Experimental Psychology on Subjects - Dictionary of Arguments
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Subjects/experiments/method/Experimental Psychology/Wilkinson-Ryan: Many critiques of experimental psychology focus heavily on the disadvantages of the particular sample used in the study. Traditionally, psychologists relied heavily on undergraduate samples, in large part because they are conveniently located for a researcher working in a university, and because they are cheap—either because they are students and will work for small amounts of money or because they receive course credit for participating in research studies. (...)it is not difficult to understand why this population is problematic for many kinds of inquiries. This is perhaps especially especially true in the legal domain, where we think that college students are notably different than the majority of the subjects of our criminal justice system, and indeed that their limited interaction with the civil justice system (they have few contracts, few possessions, etc.) makes it difficult to confidently generalize results obtained from undergraduate samples. Example:
Mechanical Turk: The modern debate on sample selection is heavily focused on the online samples. Amazon’s Mechanical Turk has been at the center of this debate. Mechanical Turk uses online volunteers who participate as workers and are paid small amounts of money (often very small amounts) for discrete tasks. (...)most systematic research comparing results obtained on Turk with results obtained using other sampling methods has not found systematic differences (Mason and Suri, 2012(1); Paolacci, Chandler, and Ipeirotis, 2010)(2), but again the objection is fairly intuitive: Why would we think that people willing to fill out an online questionnaire for $.50 are similar to the general population? With this concern, the question that a reader must ask is in what ways the sample is limited or unusual, and whether, in light of that, the subjects are odd in a way that is likely to matter for the inquiry at hand.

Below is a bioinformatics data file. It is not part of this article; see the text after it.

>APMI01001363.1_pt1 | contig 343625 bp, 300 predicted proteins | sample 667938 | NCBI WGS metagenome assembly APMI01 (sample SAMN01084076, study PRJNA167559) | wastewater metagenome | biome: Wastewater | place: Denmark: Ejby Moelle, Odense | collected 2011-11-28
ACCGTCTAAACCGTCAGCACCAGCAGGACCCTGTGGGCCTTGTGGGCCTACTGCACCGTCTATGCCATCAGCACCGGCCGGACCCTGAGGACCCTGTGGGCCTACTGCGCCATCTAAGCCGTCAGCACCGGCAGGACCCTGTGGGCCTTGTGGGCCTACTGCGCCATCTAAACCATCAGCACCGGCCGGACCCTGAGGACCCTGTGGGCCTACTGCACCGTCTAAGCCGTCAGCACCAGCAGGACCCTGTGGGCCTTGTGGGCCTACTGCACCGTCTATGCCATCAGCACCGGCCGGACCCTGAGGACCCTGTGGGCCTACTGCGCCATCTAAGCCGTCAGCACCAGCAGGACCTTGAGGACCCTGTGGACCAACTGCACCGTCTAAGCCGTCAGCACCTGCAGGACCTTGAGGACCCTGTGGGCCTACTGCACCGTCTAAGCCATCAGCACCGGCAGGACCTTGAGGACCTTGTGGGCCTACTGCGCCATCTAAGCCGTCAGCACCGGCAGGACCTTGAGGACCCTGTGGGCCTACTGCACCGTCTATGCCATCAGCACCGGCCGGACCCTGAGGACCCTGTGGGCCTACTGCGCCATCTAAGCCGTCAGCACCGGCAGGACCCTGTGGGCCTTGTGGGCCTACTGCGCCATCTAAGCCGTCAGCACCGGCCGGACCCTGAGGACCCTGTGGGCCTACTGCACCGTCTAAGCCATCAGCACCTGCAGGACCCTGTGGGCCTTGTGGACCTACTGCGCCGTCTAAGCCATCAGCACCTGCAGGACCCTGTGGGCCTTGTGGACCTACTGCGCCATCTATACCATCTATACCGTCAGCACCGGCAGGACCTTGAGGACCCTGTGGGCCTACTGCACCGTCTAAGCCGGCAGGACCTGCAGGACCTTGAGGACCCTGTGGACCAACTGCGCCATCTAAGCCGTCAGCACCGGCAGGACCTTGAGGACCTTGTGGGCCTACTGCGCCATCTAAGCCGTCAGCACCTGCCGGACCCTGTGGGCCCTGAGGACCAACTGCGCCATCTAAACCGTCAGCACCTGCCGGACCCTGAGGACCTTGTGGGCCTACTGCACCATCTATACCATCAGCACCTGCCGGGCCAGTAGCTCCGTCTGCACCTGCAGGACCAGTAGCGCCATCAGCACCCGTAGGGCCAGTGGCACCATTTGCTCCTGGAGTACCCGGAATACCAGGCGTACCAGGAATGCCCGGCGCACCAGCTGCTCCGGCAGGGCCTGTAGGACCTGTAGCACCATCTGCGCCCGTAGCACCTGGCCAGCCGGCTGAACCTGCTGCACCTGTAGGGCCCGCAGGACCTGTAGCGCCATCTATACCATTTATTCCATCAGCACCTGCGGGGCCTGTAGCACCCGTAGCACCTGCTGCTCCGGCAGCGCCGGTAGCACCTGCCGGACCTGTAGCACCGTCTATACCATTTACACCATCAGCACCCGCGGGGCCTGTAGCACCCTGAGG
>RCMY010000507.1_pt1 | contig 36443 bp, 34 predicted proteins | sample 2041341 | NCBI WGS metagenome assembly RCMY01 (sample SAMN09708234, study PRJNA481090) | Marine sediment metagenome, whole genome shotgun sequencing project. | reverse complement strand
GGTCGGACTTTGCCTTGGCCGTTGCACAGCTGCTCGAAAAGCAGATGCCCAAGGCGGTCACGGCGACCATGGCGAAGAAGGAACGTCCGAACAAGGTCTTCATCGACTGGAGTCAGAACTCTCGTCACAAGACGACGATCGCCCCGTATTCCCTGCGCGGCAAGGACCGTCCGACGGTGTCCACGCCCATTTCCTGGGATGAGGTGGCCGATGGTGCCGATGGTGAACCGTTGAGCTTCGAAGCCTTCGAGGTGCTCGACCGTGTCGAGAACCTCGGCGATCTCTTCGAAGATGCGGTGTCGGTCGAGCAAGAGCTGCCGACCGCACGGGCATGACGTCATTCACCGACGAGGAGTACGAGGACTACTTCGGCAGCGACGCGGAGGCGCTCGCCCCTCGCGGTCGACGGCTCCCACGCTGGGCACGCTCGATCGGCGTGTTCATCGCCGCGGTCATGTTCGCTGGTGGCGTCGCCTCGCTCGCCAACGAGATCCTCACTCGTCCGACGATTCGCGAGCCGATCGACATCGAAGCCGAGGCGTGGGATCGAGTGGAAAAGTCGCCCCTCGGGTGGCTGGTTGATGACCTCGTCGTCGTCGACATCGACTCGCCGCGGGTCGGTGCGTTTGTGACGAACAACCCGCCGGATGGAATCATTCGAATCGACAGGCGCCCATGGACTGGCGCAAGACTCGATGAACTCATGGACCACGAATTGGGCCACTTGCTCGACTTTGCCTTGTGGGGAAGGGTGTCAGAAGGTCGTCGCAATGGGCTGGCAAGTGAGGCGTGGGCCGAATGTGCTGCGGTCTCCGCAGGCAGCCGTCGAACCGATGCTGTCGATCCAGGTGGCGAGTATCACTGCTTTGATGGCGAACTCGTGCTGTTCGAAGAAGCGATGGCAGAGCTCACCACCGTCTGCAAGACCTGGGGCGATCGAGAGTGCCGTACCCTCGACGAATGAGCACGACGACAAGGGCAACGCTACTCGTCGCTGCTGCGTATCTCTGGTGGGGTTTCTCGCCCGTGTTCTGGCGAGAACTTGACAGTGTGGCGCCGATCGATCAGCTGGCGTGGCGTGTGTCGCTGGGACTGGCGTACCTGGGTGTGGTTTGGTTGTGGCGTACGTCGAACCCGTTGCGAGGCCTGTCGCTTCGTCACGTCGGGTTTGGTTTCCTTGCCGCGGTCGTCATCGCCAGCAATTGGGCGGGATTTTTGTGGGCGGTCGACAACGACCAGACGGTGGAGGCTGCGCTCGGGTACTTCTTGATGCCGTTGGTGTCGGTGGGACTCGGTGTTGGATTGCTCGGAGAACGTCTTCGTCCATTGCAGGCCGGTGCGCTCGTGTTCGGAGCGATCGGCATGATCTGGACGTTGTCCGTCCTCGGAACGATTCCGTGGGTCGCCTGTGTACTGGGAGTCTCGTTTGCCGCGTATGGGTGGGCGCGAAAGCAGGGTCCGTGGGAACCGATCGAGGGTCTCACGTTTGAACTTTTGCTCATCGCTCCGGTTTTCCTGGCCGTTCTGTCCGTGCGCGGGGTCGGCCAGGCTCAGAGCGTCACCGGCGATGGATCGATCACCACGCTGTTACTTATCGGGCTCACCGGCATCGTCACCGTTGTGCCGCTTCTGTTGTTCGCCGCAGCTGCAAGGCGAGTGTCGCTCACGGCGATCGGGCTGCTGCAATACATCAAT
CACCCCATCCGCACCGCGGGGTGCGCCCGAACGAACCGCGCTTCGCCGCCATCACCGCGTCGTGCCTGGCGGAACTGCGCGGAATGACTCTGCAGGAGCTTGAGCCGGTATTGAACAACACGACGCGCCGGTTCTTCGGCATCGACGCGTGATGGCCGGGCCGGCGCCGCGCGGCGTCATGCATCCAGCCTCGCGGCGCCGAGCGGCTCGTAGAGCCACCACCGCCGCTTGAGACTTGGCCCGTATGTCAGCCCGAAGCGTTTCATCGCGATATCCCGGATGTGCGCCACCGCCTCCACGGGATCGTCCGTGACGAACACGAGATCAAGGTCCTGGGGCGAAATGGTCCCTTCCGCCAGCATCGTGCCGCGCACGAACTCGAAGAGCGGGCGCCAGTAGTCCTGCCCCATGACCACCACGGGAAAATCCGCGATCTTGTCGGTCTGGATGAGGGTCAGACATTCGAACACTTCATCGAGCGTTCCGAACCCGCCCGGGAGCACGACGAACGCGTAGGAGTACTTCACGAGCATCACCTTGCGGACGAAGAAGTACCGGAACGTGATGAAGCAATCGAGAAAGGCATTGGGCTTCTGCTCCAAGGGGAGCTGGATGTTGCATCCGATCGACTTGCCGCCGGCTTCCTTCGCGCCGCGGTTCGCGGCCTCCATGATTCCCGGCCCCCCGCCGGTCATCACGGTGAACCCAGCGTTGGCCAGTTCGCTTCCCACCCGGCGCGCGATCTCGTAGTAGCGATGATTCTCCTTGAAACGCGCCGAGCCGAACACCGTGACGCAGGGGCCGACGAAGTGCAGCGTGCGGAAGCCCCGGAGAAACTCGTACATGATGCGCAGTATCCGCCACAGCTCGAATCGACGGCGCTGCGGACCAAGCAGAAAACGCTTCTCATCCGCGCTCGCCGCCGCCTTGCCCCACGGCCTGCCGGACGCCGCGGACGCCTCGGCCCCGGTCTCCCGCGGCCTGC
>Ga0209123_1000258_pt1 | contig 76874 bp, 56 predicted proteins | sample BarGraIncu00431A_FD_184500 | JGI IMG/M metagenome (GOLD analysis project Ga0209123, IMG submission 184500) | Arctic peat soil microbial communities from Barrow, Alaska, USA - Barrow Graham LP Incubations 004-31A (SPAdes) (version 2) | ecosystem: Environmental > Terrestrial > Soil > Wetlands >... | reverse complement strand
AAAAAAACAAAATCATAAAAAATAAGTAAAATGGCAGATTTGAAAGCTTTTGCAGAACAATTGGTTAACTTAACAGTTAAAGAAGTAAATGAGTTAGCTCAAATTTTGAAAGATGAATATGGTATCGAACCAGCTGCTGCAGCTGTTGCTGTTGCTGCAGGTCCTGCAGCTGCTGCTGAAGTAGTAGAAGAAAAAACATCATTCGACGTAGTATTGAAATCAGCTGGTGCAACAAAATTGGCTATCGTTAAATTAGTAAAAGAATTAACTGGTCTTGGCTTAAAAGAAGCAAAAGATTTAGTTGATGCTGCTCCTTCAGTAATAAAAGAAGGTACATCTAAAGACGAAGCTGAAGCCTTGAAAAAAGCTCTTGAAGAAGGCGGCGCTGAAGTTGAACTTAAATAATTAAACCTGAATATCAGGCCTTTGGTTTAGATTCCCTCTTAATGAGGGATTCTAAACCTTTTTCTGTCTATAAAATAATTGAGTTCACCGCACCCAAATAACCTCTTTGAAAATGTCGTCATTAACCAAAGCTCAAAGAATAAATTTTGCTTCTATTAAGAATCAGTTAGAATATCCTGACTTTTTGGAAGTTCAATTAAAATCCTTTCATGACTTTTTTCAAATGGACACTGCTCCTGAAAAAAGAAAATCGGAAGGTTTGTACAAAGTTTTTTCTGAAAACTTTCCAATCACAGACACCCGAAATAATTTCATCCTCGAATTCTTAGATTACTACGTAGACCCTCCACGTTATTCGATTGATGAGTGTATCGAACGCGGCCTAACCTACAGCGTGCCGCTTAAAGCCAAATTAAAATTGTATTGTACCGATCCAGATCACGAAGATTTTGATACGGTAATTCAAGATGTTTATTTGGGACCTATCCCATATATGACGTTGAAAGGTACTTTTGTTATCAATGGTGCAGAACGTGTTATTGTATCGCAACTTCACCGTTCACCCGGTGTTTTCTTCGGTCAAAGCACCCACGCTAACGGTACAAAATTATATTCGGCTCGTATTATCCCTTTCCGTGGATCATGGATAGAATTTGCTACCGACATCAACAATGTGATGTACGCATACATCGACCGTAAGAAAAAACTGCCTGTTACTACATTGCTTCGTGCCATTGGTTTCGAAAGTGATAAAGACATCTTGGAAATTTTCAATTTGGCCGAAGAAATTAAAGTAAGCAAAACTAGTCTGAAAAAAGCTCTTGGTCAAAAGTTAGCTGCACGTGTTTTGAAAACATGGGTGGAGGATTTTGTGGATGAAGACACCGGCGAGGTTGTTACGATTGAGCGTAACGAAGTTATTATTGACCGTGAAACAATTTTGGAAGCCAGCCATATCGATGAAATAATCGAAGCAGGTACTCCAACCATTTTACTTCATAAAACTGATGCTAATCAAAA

1. Mason, Winter and Siddharth Suri (2012). “Conducting Behavioral Research on Amazon’s Mechanical Turk.” Behavior Research Methods 44: 1–23.
2. Paolacci, Gabriele, Jesse Chandler, and Panagiotis G. Ipeirotis (2010). “Running Experiments on Amazon Mechanical Turk.” Judgment and Decision Making 5: 411–419
Wilkinson-Ryan, Tess. „Experimental Psychology and the Law“. In: Parisi, Francesco (ed) (2017). The Oxford Handbook of Law and Economics. Vol 1: Methodology and Concepts. NY: Oxford University Press.
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Francesco Parisi (Ed)
The Oxford Handbook of Law and Economics: Volume 1: Methodology and Concepts New York 2017